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A Swollen River Wye and Wet Feet

Sometimes a walk doesn’t go all to plan

Mapping out a walk usually goes fairly well. More often that not, a walk is planned, walked, blogged and photographed in a single “take”. Other times it may need a revisit to either the entire walk or a section, if a more suitable route is evident when on the ground, than was when planning the route with a map.

Sometimes the weather plays a part too.

A Positive Start on a Clear Winter’s Day

I headed out on a cold but dry Sunday in early January from Bakewell – taking the chance in off-season to park in the honeypot town with fewer cars and less visitors. The Coombs Road car park close to the bridge and livestock market was still fairly busy, although finding a parking space wasn’t an issue.

I’m not a regular visitor to Bakewell by car – it all gets too busy for my tastes in the summer – but it seemed to me like the ANPR on the car park was a new addition, given the car park attendant hovering by the payment machines, eager to explain the system. On the face of it, it seems a reasonable system – the ANPR reads your car registration on the way in – you need do nothing upon entry, just park up and head off walking. On return, put your registration into the machine and you will be charged for the time you have parked, rather than guessing how long you need in advance. Arbitrary automatic systems can have pitfalls however, so it remains to be seen whether problems occur. But this isn’t a blog about car parking….

A Bit of Mud – Nothing Too Bad

Heading out along Coombs Lane and then up to Calton Pastures was a fairly regular experience. The climb up through Manners Wood was a slippery and steep affair and I was glad to have brought along a singular walking pole to help gain traction and support when climbing up the slippery slope beside the stream.

Once the climb was done with, emerging onto Calton Pastures the going was much easier, although the ground here can still get waterlogged. My Decathlon Waterproof Boots did a sterling job of keeping my feet dry as I squelched along the near-top of the pasture.

Bram, the little terrier who I walk on Sundays positively adored the vast space of Calton Pastures all to himself. Luckily for him there were no grazing sheep so he could have a little bit of off-lead time whilst being watched of course. Note: Calton Pastures is sheep-grazing land so it will not always be so deserted in the summer months.

Bram - a terrier - wearing a red harness and sniffing the grass  at Calton Pastures
Bram having a good sniff around at Calton Pastures

Things got slippery again although nothing too difficult, on the descent back through Manners Wood towards Bowling Green Farm. The route’s turns and waymarkers were being duly noted as I progressed, confident of wrapping up another walk entry for the White Peak Walks page. That is, until reaching the River Wye at the bottom of Haddon Park.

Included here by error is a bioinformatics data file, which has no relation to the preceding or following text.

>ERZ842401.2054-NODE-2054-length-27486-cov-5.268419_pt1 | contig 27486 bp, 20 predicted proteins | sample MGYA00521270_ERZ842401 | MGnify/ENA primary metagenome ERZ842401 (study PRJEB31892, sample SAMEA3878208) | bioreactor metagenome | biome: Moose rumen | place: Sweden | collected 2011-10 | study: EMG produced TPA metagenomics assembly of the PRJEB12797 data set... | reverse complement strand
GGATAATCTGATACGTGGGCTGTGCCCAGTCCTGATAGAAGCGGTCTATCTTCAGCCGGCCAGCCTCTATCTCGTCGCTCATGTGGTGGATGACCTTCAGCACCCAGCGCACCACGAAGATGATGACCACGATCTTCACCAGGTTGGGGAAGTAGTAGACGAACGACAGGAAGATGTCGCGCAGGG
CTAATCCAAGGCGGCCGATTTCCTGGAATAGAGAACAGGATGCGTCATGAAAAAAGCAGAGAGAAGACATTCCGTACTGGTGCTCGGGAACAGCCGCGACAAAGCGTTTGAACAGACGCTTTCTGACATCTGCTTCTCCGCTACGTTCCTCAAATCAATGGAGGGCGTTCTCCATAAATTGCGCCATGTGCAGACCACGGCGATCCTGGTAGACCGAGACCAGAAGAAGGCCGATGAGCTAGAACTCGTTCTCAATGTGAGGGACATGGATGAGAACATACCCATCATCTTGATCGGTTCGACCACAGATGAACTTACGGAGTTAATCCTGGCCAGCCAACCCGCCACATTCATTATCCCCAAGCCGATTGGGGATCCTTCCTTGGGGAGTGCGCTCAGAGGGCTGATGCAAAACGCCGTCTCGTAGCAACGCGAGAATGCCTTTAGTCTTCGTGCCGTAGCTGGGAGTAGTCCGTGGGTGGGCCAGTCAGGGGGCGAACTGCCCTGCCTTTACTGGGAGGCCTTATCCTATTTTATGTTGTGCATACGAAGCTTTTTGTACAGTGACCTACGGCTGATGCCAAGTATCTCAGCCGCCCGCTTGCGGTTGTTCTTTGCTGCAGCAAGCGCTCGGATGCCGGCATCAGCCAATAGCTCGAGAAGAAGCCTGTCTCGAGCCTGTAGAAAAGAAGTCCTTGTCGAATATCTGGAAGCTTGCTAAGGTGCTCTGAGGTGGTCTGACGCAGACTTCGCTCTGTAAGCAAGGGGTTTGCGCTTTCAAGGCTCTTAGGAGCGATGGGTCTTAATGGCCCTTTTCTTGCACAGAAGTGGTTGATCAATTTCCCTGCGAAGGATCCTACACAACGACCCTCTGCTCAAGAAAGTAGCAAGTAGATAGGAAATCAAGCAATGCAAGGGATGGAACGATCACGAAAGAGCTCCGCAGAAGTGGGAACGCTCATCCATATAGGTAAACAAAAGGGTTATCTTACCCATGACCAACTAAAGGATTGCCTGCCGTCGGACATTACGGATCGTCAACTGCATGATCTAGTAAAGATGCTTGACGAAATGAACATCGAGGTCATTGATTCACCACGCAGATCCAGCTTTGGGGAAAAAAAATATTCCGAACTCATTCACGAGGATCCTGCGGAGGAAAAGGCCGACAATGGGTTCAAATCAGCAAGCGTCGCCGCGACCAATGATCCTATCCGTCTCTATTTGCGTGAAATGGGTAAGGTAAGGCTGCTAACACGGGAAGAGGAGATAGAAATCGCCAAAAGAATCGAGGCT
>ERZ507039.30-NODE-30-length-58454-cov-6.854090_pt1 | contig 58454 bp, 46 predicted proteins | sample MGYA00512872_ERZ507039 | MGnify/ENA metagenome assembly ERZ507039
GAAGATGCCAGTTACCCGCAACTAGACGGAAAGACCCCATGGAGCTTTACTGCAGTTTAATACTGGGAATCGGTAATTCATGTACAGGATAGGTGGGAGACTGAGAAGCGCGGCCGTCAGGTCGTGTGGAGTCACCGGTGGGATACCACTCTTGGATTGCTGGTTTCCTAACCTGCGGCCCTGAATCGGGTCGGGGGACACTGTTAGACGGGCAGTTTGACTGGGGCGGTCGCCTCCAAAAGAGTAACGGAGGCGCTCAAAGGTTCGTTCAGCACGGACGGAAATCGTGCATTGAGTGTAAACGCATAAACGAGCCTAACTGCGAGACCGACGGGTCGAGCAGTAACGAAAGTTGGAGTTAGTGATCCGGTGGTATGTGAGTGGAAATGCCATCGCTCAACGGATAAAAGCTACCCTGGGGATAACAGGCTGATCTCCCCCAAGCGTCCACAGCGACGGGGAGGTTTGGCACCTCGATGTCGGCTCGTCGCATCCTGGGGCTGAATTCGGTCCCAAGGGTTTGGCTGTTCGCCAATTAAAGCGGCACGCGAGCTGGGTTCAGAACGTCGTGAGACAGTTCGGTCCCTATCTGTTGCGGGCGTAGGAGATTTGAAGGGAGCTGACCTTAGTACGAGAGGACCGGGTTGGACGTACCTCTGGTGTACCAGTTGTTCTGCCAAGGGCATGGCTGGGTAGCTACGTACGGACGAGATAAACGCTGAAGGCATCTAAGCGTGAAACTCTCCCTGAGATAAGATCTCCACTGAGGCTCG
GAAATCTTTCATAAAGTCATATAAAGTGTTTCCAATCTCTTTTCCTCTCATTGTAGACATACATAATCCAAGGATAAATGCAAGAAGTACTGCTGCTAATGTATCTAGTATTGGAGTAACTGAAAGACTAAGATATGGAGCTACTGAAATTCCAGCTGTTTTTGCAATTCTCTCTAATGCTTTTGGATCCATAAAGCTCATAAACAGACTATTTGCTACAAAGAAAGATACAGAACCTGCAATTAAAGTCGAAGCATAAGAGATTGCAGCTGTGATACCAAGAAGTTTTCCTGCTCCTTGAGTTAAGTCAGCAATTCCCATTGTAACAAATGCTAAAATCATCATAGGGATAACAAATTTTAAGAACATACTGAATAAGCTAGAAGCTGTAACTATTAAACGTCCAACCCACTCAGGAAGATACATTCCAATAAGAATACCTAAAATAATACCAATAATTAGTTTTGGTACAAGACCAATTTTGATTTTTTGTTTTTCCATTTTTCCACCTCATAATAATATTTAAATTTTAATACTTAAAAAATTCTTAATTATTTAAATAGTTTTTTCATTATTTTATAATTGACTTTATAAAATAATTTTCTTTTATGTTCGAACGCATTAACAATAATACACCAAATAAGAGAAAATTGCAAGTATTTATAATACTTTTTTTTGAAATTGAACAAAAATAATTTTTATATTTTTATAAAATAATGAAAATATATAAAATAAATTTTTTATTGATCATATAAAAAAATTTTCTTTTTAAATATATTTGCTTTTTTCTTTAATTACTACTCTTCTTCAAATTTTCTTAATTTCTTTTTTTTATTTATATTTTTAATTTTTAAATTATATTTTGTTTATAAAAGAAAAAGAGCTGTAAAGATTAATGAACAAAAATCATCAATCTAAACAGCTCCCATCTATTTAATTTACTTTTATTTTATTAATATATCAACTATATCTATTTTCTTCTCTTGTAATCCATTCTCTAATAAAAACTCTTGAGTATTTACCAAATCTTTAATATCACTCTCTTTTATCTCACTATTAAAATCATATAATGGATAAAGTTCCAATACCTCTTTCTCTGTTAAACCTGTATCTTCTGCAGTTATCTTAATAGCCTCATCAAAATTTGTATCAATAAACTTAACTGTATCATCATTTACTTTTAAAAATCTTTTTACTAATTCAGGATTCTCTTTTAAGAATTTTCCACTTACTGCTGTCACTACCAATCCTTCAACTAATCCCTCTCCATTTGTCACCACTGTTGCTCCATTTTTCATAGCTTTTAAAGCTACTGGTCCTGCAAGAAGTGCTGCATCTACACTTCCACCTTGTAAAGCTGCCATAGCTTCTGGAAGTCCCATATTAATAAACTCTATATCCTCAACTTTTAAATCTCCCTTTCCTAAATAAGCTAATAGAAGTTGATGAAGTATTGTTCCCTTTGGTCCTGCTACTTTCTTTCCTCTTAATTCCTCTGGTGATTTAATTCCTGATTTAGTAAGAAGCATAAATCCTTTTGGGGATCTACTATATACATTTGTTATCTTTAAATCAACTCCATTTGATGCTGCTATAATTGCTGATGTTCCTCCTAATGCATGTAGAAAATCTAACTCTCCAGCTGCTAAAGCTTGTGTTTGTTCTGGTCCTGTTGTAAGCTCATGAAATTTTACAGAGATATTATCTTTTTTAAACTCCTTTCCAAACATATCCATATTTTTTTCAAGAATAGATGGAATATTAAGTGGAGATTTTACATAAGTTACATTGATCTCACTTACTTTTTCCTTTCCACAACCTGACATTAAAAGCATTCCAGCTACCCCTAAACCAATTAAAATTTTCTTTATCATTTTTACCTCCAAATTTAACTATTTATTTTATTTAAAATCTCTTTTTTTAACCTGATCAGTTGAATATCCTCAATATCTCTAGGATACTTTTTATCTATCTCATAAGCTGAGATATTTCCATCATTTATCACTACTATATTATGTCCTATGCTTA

A muddy footpath descends through bare winter trees at Manners Wood between Bakewell and Calton Pastures
A muddy path heads through the bare winter trees of Manners Wood

And it all Starts to go Wrong!

“Before the lane crosses over the river Wye” I noted, “Turn right along a path marked as both a Public Footpath and a Public Bridleway”. “At a fork in the path, take the left…” Ah!

The left fork, where the Footpath and Bridleway diverge, headed down steps and straight into what was effectively the river, a footpath marker post sticking forlornly out of the water. Drat…at this point I wanted to note down the footpath route back to Bakewell for the route guide. “Never mind, this is good” I told myself “This is perfect. I can write the alternative route in case of the footpath flooding, by the bridleway”. Off I went, following the bridleway until… dropped back don to the Wye and more flooding.

A footpath marker post protrudes from a flooded path
No doubt about where the footpath goes!

A footbridge over the a ditch to the footpath was impassable so the only option was straight on a shin deep wade. No waterproof boots stay waterproof when fully submerged and the little terrier had to swim across patches of the flooding, it was too deep for him to paddle.

“Ah well, the worst of it done” I thought, and carried along the brideleway up to a very full and not all that narrow ditch. Finding the narrowest spot, doing a quick trouser adjustment, a leap over the ditch was just about at my “standing start long jump” limit. Phew – what’s next? Ah – ANOTHER ditch and this one a bit wider with more slope on the banks. Not jumpable at all.

A footpath and bridleway signpost sits in the middle of a flood beside a swollen river
You packed your waders, right?

Fortunately walking up the hedgerow to the top of the field led to a crossing point. Technically off the public right of way but, staying to the very edge of the field and only as far as necessary is reasonable given the circumstances.

By this point any attempt at noting down a route had been given up. This section will have to be repeated in the warmer, drier months before it can be fully described and added to the walks collection.

I was glad that this was only around 1 mile from the car park as my feet were starting to feel a chill in cold, wet boots.

I also got to wondering – 15 years ago, a hand held GPS seemed like an expensive, luxury extravagance and now we have the technology to hand in our phones. Perhaps it isn’t unthinkable that, with satellites already feeding occasional static images to the likes of Google Earth; one day we might be able to see a real-time (or very close to real-time) ariel view of rivers, stepping stones, fords etc. and see if they are swollen or flooded before setting out.

As for this walking route – it will be put on hold until drier times